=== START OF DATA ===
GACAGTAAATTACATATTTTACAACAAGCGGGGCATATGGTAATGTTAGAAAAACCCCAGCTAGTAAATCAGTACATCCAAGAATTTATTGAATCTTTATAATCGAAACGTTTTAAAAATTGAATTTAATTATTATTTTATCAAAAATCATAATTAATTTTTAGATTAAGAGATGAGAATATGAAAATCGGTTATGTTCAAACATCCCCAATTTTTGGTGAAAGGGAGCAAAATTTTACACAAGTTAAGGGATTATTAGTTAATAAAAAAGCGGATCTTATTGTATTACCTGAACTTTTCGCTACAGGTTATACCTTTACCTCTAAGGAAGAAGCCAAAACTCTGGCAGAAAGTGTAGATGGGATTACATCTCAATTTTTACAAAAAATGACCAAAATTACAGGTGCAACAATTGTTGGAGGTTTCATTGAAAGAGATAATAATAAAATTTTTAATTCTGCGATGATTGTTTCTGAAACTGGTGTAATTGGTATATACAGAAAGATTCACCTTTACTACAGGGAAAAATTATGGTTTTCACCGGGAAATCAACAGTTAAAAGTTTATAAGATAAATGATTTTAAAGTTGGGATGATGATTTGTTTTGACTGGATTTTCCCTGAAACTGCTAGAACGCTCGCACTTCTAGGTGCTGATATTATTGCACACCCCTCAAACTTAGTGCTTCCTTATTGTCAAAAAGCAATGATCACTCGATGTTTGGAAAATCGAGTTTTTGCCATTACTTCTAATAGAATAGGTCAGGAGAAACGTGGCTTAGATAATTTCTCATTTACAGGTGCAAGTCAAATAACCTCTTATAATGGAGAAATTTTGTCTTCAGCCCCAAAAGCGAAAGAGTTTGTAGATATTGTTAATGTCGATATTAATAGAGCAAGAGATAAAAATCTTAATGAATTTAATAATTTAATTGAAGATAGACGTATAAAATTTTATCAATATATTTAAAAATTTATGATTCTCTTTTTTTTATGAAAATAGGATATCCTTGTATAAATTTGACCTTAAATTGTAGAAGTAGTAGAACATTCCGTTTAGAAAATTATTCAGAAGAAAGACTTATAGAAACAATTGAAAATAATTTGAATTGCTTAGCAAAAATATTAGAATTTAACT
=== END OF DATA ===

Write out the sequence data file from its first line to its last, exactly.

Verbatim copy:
GACAGTAAATTACATATTTTACAACAAGCGGGGCATATGGTAATGTTAGAAAAACCCCAGCTAGTAAATCAGTACATCCAAGAATTTATTGAATCTTTATAATCGAAACGTTTTAAAAATTGAATTTAATTATTATTTTATCAAAAATCATAATTAATTTTTAGATTAAGAGATGAGAATATGAAAATCGGTTATGTTCAAACATCCCCAATTTTTGGTGAAAGGGAGCAAAATTTTACACAAGTTAAGGGATTATTAGTTAATAAAAAAGCGGATCTTATTGTATTACCTGAACTTTTCGCTACAGGTTATACCTTTACCTCTAAGGAAGAAGCCAAAACTCTGGCAGAAAGTGTAGATGGGATTACATCTCAATTTTTACAAAAAATGACCAAAATTACAGGTGCAACAATTGTTGGAGGTTTCATTGAAAGAGATAATAATAAAATTTTTAATTCTGCGATGATTGTTTCTGAAACTGGTGTAATTGGTATATACAGAAAGATTCACCTTTACTACAGGGAAAAATTATGGTTTTCACCGGGAAATCAACAGTTAAAAGTTTATAAGATAAATGATTTTAAAGTTGGGATGATGATTTGTTTTGACTGGATTTTCCCTGAAACTGCTAGAACGCTCGCACTTCTAGGTGCTGATATTATTGCACACCCCTCAAACTTAGTGCTTCCTTATTGTCAAAAAGCAATGATCACTCGATGTTTGGAAAATCGAGTTTTTGCCATTACTTCTAATAGAATAGGTCAGGAGAAACGTGGCTTAGATAATTTCTCATTTACAGGTGCAAGTCAAATAACCTCTTATAATGGAGAAATTTTGTCTTCAGCCCCAAAAGCGAAAGAGTTTGTAGATATTGTTAATGTCGATATTAATAGAGCAAGAGATAAAAATCTTAATGAATTTAATAATTTAATTGAAGATAGACGTATAAAATTTTATCAATATATTTAAAAATTTATGATTCTCTTTTTTTTATGAAAATAGGATATCCTTGTATAAATTTGACCTTAAATTGTAGAAGTAGTAGAACATTCCGTTTAGAAAATTATTCAGAAGAAAGACTTATAGAAACAATTGAAAATAATTTGAATTGCTTAGCAAAAATATTAGAATTTAACT